The best way to choose a PM is to seek recommendation from fellow investors and also where possible, do interviews with the PM directly so you can understand who you will be dealing with moving forward. Sometimes there are personality clashes and no matter how good a PM is, you will not be able to work with them.

Be open, be honest and let them know your expectation so that they know what ticks your boxes and can deliver to your standard.

3. Accountants

Role: To provide support and advice regarding tax and asset protection.

I have to admit I haven’t used accountants as much as I should be, so this is probably my weakest role out of them all. In my opinion, a solid accountant can help you by:

  • providing advice on IP tax minimisation and deductions; what you can claim and what you cannot during tax time, and what can be claimed upfront or need to be depreciated. How long to keep receipts, etc. Below are some common deductions:
    • Interest incurred on an investment loan
    • Insurance incurred for the IP
    • Property management fees/charges for the IP
    • Council, water rates, strata fees incurred for the IP

*Note that new laws have recently come out to disallow claiming of travel expenses in relation to your IP

  • providing advice on asset protection via structures such as trusts, companies and SMSF
  • providing advice on capital gain/loss at the point of selling an IP
  • ensuring year end compliance reporting with ATO

I’m sure there are more, but as I haven’t used an accountant much myself I can’t comment too much. But off top of my head, if I have any questions in relation to what I can and cannot claim, the amount of depreciation that I can claim for an IP, and if I want to discuss about setting up asset protection, then accountants are the ones to go to.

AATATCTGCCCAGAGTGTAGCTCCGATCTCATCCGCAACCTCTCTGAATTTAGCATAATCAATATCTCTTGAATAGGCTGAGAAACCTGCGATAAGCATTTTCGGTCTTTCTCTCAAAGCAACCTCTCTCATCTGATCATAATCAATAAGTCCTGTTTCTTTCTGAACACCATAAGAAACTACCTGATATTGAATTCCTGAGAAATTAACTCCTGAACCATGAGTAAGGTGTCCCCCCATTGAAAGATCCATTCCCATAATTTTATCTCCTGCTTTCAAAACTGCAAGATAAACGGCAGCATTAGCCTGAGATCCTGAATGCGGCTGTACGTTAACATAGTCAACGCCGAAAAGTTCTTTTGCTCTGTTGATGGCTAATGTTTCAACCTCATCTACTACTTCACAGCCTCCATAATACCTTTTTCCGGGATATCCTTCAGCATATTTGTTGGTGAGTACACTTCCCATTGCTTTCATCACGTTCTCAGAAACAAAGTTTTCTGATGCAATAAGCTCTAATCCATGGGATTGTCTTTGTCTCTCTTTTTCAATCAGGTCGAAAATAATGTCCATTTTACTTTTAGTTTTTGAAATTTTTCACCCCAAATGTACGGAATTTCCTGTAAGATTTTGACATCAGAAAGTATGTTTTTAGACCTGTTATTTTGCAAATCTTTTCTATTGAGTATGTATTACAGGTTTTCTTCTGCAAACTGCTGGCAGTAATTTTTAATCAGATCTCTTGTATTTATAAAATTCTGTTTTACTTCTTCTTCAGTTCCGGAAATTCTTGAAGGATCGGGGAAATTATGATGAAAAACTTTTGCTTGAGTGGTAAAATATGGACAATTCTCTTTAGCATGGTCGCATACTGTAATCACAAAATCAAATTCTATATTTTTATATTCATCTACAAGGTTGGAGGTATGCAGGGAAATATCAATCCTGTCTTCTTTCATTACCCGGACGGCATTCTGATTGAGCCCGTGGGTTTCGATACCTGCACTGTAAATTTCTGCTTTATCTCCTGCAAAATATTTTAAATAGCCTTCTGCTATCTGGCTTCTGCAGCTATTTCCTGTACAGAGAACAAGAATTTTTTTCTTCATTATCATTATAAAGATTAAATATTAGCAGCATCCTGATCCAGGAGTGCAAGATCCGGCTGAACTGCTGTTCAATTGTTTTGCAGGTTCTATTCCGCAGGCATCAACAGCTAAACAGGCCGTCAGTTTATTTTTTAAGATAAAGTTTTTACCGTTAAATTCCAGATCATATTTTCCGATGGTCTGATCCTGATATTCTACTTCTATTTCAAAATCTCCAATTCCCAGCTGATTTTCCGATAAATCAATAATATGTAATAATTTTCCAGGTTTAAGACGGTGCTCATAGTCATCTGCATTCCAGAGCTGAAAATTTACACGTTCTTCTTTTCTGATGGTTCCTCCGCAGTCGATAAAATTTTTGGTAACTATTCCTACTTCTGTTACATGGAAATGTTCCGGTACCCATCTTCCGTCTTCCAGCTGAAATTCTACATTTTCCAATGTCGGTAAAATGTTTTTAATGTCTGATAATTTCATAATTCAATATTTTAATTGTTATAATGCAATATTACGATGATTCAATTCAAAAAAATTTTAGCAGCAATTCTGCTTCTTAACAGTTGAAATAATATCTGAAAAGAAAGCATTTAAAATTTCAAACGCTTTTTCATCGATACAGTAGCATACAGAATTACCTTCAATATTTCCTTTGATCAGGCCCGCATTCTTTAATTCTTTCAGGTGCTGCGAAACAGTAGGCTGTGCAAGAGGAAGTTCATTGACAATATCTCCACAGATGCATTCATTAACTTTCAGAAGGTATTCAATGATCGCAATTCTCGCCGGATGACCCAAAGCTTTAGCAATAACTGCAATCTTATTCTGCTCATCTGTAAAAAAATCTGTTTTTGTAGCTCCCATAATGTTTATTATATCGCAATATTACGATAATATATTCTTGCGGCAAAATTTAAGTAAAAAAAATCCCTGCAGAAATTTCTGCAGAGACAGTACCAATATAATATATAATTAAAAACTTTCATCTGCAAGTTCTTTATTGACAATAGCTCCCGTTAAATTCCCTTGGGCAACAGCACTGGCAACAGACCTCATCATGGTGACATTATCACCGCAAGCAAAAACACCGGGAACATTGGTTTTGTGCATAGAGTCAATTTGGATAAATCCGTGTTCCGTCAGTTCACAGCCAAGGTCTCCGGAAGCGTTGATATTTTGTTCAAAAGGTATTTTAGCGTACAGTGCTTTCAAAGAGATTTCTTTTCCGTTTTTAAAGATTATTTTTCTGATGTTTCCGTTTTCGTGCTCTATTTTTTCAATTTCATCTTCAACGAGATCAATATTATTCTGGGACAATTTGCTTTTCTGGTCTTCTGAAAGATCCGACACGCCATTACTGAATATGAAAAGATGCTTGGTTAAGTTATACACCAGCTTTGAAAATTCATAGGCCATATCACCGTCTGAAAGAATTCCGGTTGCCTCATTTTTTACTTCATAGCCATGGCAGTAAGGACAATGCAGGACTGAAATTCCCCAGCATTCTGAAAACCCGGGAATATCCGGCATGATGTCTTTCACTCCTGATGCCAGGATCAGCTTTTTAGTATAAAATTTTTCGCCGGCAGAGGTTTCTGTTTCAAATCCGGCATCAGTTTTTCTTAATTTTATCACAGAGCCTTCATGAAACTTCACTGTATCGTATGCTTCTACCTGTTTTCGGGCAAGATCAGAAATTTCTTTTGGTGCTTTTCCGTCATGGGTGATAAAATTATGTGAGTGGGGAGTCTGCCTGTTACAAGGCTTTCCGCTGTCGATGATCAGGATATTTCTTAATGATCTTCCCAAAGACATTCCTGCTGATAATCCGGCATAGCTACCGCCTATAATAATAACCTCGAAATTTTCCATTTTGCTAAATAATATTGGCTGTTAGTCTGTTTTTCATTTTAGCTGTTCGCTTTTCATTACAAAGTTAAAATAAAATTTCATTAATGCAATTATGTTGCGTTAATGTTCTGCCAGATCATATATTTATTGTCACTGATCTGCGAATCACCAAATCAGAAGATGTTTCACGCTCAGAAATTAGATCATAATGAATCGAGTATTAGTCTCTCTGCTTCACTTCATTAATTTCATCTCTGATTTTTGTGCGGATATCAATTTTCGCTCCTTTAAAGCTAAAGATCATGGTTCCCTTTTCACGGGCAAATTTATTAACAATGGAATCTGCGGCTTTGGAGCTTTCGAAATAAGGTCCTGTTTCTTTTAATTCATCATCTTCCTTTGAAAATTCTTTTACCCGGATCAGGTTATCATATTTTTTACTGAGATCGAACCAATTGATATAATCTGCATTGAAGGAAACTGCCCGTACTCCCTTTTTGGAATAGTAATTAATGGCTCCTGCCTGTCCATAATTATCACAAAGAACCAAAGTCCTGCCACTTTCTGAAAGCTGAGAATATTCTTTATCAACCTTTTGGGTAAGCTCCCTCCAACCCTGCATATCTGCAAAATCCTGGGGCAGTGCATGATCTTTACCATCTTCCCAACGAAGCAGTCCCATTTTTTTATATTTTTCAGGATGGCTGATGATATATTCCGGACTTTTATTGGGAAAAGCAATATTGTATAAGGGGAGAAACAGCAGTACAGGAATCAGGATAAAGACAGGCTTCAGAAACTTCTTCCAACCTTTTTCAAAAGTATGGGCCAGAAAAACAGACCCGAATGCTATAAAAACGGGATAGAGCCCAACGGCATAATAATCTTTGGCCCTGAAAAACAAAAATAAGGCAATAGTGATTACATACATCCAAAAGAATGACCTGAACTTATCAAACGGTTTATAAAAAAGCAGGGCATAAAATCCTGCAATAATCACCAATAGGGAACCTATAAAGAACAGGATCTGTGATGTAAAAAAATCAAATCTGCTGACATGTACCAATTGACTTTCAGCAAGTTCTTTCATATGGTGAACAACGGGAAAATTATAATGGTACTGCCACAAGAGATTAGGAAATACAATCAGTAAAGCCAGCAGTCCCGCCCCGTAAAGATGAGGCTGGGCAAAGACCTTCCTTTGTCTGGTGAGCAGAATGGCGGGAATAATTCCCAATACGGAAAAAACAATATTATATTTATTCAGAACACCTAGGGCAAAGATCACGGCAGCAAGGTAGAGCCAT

However, as the portfolio grows it may not be a bad idea to outsource IP tax returns to your trusted accountant.

They are the trusted member of the team to handle any tax-related questions during selling (also to avoid making any potential mistakes in your tax return!)

As you can see, each team member plays a vital role in ensuring the success of an investor’s property journey.

About the Blogger

David Shih

David Shih

David Shih is a Sydney-based investor who have built and amassed a property portfolio across NSW and QLD. David has a real passion in helping others with property investing, personal development and believes having the right mindset and optimism is absolute paramount to the success of everything in life. David is sharing all his tips, lessons and experiences in his blog which can be found at mypropertystories.wordpress.com. He is happy to talk property anytime via Facebook, Google+, Twitter (@diyshih) or via the blog.

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3 more key property investment team members